Get-hooked March 6, 2019
Efforts on to form countrywide support group for better monitoring of centres for disabled kids
The recent death of Sambuddha Ghosh, a child with autism at a school in Kolkata has underlined the need for better monitoring of therapy centres and institutions that cater to children with disabilities. The need to set up ethical and accountable systems is one that is being voiced by many parent support groups around India.
To achieve this goal, TogetherWeCan (TWC), an advocacy group in Kochi, Kerala, working to address the rights of children with autism and other neurological disabilities, has proposed that every state set up a group that can represent the interests of parents of children with disabilities and push for greater accountability.
Started informally in 2015 TWC enjoys the support of over 7,500 people, including professionals, parents and disability rights activists across India and has been successful in pushing the government and court into framing guidelines for private therapy centres in Kerala.
The need to form a pan India group was felt from the beginning, we were waiting to make some headway here in Kerala so we have more clarity. We always had parents across India who voiced support, also several incidents of abuse and exploitation were reported across India. We didn’t want those advocating the same issues in different states to go through all the process we had to. They can start from where we have reached. Together we are stronger. – Seema Lal, Co-founder, TogetherWeCan
Apart from Kerala, parents from three states, Haryana, Rajasthan and West Bengal, have signed up to be a part of this initiative. The focus is on parents as they are the primary stakeholders and understand the issues most, with professionals facilitating the process.
“When we talk about issues related to people with mental disabilities, parents are in a position best placed to speak on them”, says Meeta Mathur, of the Ahan Foundation in Jaipur, Rajasthan. ‘People with physical disabilities can speak for themselves, but those with mental disabilities cannot and hence get overlooked”.
Aditi Bandopadhyaya, Managing Trustee, SAMYA Foundation in Kolkata agrees. “As parents we don’t feel safe after such incidents keep recurring, especially because children with disabilities are most vulnerable”. Bandopadhyaya is among the parents who is a part of this pan India initiative.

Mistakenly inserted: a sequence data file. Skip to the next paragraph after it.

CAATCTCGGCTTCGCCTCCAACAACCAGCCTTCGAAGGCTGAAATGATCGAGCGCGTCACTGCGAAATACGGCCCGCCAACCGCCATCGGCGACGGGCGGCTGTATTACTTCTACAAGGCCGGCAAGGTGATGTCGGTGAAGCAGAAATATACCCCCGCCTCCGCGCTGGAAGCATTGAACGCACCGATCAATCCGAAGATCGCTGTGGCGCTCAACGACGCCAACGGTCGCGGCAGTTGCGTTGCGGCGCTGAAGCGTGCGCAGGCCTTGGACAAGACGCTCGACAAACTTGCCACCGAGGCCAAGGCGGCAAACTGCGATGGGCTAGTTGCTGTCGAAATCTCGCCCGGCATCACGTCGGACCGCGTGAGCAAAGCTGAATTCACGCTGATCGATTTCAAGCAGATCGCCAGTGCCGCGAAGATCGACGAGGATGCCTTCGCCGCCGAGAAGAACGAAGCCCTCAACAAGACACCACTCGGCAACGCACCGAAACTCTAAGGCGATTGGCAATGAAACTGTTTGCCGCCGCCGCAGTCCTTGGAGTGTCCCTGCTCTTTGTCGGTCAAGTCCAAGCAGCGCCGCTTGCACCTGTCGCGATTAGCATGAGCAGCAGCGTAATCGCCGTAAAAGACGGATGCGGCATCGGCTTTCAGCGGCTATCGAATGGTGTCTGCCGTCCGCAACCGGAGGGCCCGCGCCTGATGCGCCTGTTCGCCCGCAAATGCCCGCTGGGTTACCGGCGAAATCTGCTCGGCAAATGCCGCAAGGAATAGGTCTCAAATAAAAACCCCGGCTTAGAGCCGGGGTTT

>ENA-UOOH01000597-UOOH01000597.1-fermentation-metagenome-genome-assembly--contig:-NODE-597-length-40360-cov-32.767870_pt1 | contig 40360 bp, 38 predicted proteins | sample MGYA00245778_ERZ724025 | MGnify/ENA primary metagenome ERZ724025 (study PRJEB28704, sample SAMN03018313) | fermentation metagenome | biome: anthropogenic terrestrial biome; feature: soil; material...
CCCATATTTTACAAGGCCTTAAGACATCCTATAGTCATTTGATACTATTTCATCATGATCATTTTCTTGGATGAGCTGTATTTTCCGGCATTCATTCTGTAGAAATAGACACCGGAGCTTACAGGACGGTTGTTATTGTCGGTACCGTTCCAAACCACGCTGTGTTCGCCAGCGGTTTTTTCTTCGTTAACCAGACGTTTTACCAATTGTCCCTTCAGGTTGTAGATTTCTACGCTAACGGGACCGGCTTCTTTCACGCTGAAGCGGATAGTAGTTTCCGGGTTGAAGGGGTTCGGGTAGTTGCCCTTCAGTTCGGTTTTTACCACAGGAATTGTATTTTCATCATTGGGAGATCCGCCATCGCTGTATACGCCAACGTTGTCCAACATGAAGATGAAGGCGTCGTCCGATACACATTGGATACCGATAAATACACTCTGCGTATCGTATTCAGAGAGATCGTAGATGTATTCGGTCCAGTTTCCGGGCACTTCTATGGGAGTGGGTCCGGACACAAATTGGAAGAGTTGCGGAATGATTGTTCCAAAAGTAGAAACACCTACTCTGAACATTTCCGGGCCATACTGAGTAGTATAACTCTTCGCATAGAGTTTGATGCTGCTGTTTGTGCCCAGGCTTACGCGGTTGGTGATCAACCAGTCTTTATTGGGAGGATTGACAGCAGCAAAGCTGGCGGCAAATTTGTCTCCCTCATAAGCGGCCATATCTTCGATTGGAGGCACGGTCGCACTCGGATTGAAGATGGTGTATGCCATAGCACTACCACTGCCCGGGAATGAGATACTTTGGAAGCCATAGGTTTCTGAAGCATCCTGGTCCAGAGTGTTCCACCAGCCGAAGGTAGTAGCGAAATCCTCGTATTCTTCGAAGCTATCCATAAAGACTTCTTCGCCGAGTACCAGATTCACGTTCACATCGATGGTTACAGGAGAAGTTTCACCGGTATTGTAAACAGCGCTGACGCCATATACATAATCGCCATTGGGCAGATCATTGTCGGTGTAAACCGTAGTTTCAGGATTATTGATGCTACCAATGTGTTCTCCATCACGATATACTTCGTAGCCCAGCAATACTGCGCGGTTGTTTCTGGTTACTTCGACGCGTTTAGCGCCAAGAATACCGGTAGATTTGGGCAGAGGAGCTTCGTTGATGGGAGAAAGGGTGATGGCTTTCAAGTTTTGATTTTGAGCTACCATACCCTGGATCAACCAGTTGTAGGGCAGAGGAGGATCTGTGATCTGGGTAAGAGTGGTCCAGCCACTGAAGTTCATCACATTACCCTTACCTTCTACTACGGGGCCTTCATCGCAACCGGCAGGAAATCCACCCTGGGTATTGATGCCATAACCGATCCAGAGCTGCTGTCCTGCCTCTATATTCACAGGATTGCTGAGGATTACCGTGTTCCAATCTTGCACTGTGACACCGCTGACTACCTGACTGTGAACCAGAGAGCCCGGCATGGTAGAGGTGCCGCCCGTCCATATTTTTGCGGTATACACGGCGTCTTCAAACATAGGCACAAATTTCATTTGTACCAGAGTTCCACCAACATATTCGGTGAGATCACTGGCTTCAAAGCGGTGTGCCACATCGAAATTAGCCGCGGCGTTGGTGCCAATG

“There is an alarming situation when parents have talked about their children getting beaten up in schools. One parent even said their child came home with blood in one ear. Many do not complain as they fear their child might face problems in the school going ahead. There is no mode of information, rules or guidelines at present”, she adds.
Forming such a group, believes Lal, will help address such issues as well as push for a larger transparency.
“There are many things we hope to address. One, is the need to regulate therapy practices and bring in safe, ethical, accountable and inclusive approaches in the disability sector. This is urgent and important and has to happen across India and not just Kerala. There is also a need for quick redressal of complaints of parents.”
The larger purpose is to eventually move away from a medical model of viewing disability. “It is high time we moved to a complete rehabilitation model using a trans-disciplinary approach where the families are an equal and integral part of every program”, says Lal.
The barriers will be many, says Haryana-based Ruchika Sethi, starting with parents themselves. “For three years, when I pushed for endorsement of safety guidelines for special needs children, not a single parent came forward in support”, rues Sethi. “They did not even want me to follow up the case references with a GP”.
Crucial to this initiative’s success will be an attitude change on the part of parents, who will have to be progressive and open minded. That may also prove to be the toughest challenge that lies ahead.
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